Towards sustainable rangeland management: Livelihoods resilience in the context of social-ecological systems

Authors and Affiliations: 

Hojatollah Khedri Gharibvand1,2*, Hossein Azadi1,3, Philippe De Maeyer 1 and Frank Witlox1

1Department of Geography, Ghent University, Ghent B-9000, Belgium; E-Mail:;; (P.D.M.) ; (F. W.)
2 Faculty of Natural Resources and Geoscinces, Shahrekord University, Shahrekord, Iran
3 Economics Rural Development, Gembloux Agro-Bio Tech, University of Liege, Liège 4000, Belgium.

Corresponding author: 
Hojatollah khedrigharibvand

Arid and semi-arid rangelands cover at least 10 million km2 of the earth's land surface and constitute areas ranging from desert to mountainous (highland) regions. They are characterized by low and highly variable precipitation, unpredictable rainfall patterns and unsuitable conditions for cultivation. Historically, these areas have provided varied ecosystem functions and services, supported wildlife, and have long been places for rangeland users including pastoralists and their livestock. Accordingly, rangeland users have been able to use freely the services that these ecosystems provide and adapt to changes in ways that have improved their livelihoods. In recent decades, however, people and the rangeland ecosystems on which they depend are experiencing climatic, ecological, political and socioeconomic changes. In responding to these changes and challenges the concept of sustainable rangeland management (SRM) has been emerged which is supposed to be addressed as a debatable subject related to the social-ecological systems (SESs). Today, the merit of SRM for contribution to long term sustainability of rangeland and meet livelihoods of rangeland users has been acknowledged. Furthermore, it has been asserted to approach SRM both socioeconomic (livelihoods) and ecological systems must be considered in an integrated approach. Recently, the theory of appropriate livelihood alternatives has been recognized, in which elaborated a livelihood policy framework along with livelihood alternatives and their relevant criteria. Although some supportive strategies have been acknowledged to make livelihoods more resilience, there is no a general consensus among scholars regarding a framework to assess livelihoods resilience in the context of SESs. This means that the resiliency of livelihoods is crucial to approach SRM. This paper addresses the following questions: 1) how people and rangeland ecosystems on which they depend can be maintained in long run; 2) what makes livelihood alternatives more resilience? and 3) what participatory approach can bring all system stakeholders together to solve these problem. First, we look at the appropriate livelihood alternatives developed for SRM and briefly describe them in terms of resilience thinking. This appears to be a good starting point for the development of a framework for assessing livelihoods resilience. Second, we posit that resilience thinking can respond to maintain the SESs in long run. Then, the key variables affecting livelihood resilience are addressed which has frequently been ignored in the past. Afterwards, a new participatory approach is introduced. Finally, a conceptual framework for assessing livelihoods resilience is suggested which can be employed to different situations and applied as a management tool.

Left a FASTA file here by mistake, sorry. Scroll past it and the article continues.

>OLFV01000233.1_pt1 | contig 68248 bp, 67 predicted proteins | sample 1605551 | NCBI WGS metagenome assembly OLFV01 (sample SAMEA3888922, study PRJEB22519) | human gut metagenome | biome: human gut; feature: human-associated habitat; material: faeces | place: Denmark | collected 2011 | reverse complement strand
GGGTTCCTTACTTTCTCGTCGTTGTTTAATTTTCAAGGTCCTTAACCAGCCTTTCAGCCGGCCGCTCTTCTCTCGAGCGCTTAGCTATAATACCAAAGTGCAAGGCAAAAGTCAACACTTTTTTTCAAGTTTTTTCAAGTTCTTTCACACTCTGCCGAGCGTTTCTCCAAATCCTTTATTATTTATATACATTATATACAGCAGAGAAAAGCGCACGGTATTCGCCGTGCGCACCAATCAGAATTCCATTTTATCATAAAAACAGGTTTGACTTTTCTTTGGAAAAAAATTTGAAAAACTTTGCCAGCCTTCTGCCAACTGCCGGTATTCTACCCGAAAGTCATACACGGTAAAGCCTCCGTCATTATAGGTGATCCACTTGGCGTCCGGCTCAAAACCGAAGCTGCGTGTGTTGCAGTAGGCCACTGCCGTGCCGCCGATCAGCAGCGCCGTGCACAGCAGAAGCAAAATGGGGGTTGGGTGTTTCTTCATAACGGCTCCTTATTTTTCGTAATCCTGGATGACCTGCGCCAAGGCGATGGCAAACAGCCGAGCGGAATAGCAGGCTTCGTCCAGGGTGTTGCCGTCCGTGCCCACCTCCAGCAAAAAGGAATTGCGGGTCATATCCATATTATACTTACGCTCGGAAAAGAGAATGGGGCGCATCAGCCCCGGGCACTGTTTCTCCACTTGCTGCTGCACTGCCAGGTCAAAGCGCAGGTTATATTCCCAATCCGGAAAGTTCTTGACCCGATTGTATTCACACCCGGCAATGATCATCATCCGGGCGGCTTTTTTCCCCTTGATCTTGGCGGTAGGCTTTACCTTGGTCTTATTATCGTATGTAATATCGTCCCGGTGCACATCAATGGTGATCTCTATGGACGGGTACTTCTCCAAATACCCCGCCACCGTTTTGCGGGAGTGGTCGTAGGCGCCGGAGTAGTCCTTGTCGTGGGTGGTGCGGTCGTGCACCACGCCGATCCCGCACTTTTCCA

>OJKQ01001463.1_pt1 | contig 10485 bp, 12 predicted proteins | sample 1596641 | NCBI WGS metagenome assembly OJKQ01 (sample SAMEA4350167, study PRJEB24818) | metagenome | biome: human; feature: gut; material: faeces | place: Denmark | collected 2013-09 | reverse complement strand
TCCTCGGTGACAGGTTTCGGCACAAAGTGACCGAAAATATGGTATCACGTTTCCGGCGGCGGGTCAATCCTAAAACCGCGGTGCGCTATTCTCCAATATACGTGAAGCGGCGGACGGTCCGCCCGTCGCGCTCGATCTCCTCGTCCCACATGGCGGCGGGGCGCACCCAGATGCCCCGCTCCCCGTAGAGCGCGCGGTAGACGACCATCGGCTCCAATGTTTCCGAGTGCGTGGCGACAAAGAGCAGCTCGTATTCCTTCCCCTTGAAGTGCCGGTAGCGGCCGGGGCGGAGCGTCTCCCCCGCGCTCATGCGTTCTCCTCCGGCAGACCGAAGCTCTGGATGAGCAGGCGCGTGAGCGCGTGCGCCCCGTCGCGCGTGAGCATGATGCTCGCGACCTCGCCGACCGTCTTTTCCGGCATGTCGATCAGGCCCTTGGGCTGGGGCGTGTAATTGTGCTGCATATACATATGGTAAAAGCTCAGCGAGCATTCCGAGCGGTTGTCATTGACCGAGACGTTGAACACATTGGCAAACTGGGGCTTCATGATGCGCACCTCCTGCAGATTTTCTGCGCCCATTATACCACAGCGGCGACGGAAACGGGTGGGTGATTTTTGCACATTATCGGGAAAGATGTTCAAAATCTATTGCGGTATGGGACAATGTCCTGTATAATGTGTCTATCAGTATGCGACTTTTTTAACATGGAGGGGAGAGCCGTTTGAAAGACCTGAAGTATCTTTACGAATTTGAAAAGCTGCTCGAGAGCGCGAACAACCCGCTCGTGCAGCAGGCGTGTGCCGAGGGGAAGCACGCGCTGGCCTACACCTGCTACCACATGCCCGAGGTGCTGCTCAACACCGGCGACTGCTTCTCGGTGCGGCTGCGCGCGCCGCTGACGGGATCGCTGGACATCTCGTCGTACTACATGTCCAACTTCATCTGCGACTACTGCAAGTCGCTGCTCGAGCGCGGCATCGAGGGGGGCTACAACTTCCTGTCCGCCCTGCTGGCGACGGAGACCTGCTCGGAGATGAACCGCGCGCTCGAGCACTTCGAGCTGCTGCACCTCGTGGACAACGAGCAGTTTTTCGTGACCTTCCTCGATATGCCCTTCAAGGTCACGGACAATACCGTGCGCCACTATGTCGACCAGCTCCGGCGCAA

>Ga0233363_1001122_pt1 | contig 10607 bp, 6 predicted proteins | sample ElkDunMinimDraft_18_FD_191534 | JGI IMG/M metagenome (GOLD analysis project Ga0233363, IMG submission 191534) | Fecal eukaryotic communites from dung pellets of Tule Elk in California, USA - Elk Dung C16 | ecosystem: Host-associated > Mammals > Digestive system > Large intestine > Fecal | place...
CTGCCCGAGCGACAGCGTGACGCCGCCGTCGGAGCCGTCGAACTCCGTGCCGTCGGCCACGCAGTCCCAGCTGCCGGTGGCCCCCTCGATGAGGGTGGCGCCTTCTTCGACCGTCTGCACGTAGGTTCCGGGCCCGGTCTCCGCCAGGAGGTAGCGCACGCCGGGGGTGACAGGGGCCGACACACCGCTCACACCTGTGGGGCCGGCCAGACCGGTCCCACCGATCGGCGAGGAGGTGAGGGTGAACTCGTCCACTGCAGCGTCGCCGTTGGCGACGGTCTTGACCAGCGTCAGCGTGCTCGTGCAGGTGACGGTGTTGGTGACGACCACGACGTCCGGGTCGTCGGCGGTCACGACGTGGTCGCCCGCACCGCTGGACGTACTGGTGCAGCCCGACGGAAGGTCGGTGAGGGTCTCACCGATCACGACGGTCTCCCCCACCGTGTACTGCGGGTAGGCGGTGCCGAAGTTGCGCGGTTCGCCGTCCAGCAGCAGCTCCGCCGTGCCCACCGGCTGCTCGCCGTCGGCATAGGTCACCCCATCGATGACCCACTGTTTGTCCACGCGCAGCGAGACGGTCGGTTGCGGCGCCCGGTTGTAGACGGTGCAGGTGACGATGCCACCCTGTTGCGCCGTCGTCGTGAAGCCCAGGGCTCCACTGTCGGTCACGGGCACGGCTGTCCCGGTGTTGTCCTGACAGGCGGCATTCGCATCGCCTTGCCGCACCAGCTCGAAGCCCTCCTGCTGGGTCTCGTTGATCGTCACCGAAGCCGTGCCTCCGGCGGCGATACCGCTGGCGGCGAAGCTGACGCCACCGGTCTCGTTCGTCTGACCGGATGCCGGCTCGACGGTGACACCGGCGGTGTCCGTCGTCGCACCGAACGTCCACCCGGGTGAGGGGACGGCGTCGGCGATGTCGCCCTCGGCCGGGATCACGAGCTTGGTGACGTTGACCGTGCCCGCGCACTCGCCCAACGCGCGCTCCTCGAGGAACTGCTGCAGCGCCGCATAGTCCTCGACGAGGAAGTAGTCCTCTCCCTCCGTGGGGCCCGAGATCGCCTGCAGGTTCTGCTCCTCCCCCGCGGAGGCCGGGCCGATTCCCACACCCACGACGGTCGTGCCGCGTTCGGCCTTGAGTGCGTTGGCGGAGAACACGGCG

Keywords: livelihood resilience, social-ecological systems, sustainable rangeland management, arid and semi-arid regions.


Grice, A. C., & Hodgkinson, K. C. (Eds.). (2002). Global rangelands: progress and prospects. CABI.

Holechek, J. L. (2013). Global trends in population, energy use and climate: implications for policy development, rangeland management and rangeland users. The Rangeland Journal, 35, 117-129.

Khedrigharibvand, H.., Azadi, H., & Witlox, F. (2015). Exploring appropriate livelihood alternatives for sustainable rangeland management. The Rangeland Journal, 37(4), 345-356.

Klein, J. A., Fernández-Giménez, M. E., Wei, H., Changqing, Y., Du Ling, D. D., and Reid, R. S. (2011). A participatory framework for building resilient social-ecological pastoral systems. In: ‘Restoring Community Connections to the Land: Building Resilience through Community-based RangelandManagement in China andMongolia’. (Ed.M. E. Fernández- Giménez.) pp. 3–36. (CABI: Wallingford, UK.).
Narjisse, H. (2000). Rangelands issues and trends in developing countries. InRangeland desertification (pp. 181-195). Springer Netherlands.
Safriel, U., Adeel, Z., Niemeijer, D., Puigdefabregas, J., White, R., Lal, R., Winslow, M., Ziedler, J., Prince, S., Archer, E., and King, C. (2005). Dryland systems. In: 'Millennium ecosystem assessment: ecosystems and human well-being: current state and trends: findings of the condition and trends working group'. Vol. 1 (Eds R. M. Hassan, R. Scholes, and N. Ash.), pp. 623-662. (Island Press: Washington., DC, USA) (

Walker, B., Holling, C. S., Carpenter, S. R., and Kinzig, A. (2004). Resilience, adaptability and transformability in social--ecological systems. Ecology and Society 9, 5.

Oral or poster: 
Poster presentation
Abstract order: